A challenge: more questions

I’ve run into a few wine sales reps lately that only tell, they never ask. They tell me about the winemaker. They tell me about the steel tanks. They tell me about the vineyard. They tell me about the barrels. They tell me the scores. At no point do they ask anything. “What’s the best Read More…

“What can I do to help?”

When delivered with honesty and empathy, is there a more powerful statement a person could possibly make? There are situations in life when simply offering help is not only the right thing to do but the only thing you can do. When you see someone who is injured. When you happen upon a person in Read More…

What do your wineries want?

What do wineries that you represent really want? “We want to be placed in the right accounts.” “We want to be a category leader.” “We want to grow our direct to consumer business.” “We want less competition in your book.” “We want your sales reps to take more samples out.” “We want your sales reps Read More…

When it’s not working

When you know the uphill battle is not getting easier. When you know the problem account has no solutions and will never become better. When you know that stack of Hungarian Pinot Noir was a bad sell or a bad buy. When you know the organization you are working with or for is getting more Read More…

Tug of War

Watching a tug of war match is great fun. Two individuals or teams, if evenly matched, give it their all. Sweat, power, energy, and eventually a winner. But think about this: tug of war only works if both sides are trying hard. If one side didn’t pull, then what’s the point? If the other didn’t Read More…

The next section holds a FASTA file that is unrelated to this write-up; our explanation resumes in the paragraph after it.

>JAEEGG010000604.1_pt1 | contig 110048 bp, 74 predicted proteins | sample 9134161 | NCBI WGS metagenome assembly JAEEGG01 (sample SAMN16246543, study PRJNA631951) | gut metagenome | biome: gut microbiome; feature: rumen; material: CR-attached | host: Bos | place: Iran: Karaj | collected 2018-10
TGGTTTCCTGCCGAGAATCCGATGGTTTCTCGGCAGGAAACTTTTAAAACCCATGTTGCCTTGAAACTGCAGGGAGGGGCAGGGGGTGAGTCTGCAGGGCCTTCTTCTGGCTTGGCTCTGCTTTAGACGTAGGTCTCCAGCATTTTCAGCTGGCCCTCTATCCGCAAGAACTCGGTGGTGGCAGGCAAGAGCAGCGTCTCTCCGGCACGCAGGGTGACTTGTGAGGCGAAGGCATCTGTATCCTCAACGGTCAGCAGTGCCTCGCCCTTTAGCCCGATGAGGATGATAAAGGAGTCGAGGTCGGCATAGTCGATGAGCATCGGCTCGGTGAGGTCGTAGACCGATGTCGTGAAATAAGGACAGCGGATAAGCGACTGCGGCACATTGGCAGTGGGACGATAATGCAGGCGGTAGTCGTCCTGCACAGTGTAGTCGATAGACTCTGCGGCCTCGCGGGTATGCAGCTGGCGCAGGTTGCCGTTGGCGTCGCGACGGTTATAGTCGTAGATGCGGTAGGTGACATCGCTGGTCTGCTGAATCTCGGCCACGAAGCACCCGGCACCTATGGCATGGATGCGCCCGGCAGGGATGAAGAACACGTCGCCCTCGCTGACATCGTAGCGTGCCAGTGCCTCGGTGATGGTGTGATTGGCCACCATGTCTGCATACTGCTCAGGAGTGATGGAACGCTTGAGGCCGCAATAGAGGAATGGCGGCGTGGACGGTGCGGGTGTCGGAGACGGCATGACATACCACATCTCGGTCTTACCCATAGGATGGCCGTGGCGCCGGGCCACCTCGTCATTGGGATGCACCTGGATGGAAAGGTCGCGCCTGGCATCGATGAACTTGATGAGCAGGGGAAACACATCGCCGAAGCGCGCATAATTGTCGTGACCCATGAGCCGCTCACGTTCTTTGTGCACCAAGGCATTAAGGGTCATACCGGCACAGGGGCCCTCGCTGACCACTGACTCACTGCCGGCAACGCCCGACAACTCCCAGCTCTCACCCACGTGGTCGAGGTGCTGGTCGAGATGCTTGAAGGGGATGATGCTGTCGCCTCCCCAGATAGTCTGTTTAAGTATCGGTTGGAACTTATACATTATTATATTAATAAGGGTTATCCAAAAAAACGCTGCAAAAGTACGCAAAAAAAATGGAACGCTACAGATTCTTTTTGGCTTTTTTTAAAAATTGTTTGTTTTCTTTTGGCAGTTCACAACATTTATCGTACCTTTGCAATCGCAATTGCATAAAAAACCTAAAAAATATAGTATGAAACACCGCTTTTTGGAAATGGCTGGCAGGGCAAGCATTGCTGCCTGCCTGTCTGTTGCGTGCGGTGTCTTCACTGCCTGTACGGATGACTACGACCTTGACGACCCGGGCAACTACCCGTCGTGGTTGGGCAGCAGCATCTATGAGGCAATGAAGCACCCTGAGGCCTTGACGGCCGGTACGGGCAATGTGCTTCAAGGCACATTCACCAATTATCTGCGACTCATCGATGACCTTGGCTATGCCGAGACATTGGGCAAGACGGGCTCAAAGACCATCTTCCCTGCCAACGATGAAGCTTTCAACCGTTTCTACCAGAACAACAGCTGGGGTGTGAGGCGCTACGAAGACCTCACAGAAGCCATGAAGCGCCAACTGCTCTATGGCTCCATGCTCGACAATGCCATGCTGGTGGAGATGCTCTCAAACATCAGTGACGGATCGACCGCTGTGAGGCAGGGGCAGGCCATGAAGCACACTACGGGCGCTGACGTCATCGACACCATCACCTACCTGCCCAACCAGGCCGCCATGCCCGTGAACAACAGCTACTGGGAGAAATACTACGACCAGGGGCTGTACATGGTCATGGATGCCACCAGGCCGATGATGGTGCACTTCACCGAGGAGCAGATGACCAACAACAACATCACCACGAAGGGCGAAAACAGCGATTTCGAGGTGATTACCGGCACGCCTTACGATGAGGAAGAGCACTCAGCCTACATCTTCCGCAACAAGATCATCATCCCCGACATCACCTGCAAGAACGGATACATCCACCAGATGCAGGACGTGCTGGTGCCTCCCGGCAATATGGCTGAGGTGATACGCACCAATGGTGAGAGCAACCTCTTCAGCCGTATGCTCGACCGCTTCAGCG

A challenge for today

I have a challenge for you. It has to be done by the end of the day. You’re responsible for it yourself, and only yourself. No bosses or managers to report to. No spouse or significant other to check in with when complete. Ready? Here you go: today’s challenge is to develop a challenge for Read More…

When things go wrong

In the relationship between a wholesaler and a retailer or restaurant, things will go wrong. It’s just a matter of time. A forgotten invoice. A screwed up delivery. A change of vintage from the 95 point wine everyone wants to the new vintage, which is only 85 points. Or something bigger. A shift in the Read More…

Tools vs. Skills

The writer Neil Gaiman was on the Tim Ferris podcast. In the show, Tim asked Neil about his writing process and how he physically went about writing his wonderful books. It’s a common question for authors, photographers, painters, and musicians. Why kind of guitar does she use? What type of camera does Annie Leibovitz prefer? Read More…

Nothing is impossible

This was the great lesson of Apollo 11. Yes it may take 400,000 people. Yes it may take over $25 billion dollars. But the great lesson of late July 1969 is that we are allowed to think bigger than we ever thought possible. And this great lesson can pare down to each of us and Read More…

Is Wine an Experience Good?

In economics, an experience good is a product that can only be evaluated after experiencing it. The other two categories are a search good, where an item is fully evaluated prior to purchase (think clothing), and credence claims which are difficult to impossible to evaluate or measure accurately even after consumption or purchase (think legal Read More…

Is it really that bad?

Rejection is tough. Hearing NO is difficult for everyone, across all industries and cultures. And too many times hearing NO can wear down the best of us. But why did they say no? If they said no for a specific reason, that is okay. “We have twenty Malbecs right now, we really don’t need another Read More…

Faults vs. Problems

I used to say, rather sarcastically, that there is no such thing as a wine emergency. The idea being that far too many sales reps run around like chickens without heads solving emergencies that don’t qualify as emergencies. And in the big scope of world problems and social issues, a restaurant running out of a Read More…

Dangerous multipliers

Say you have 25 accounts in your territory, and you’re pulling in $50,000 a year. Makes sense to think, therefore, that if you doubled it to 50 accounts you’d make $100,000 a year. So why not ramp up to 100 accounts and make $200,000 a year? Using the easy multiplying math, you only need 500 Read More…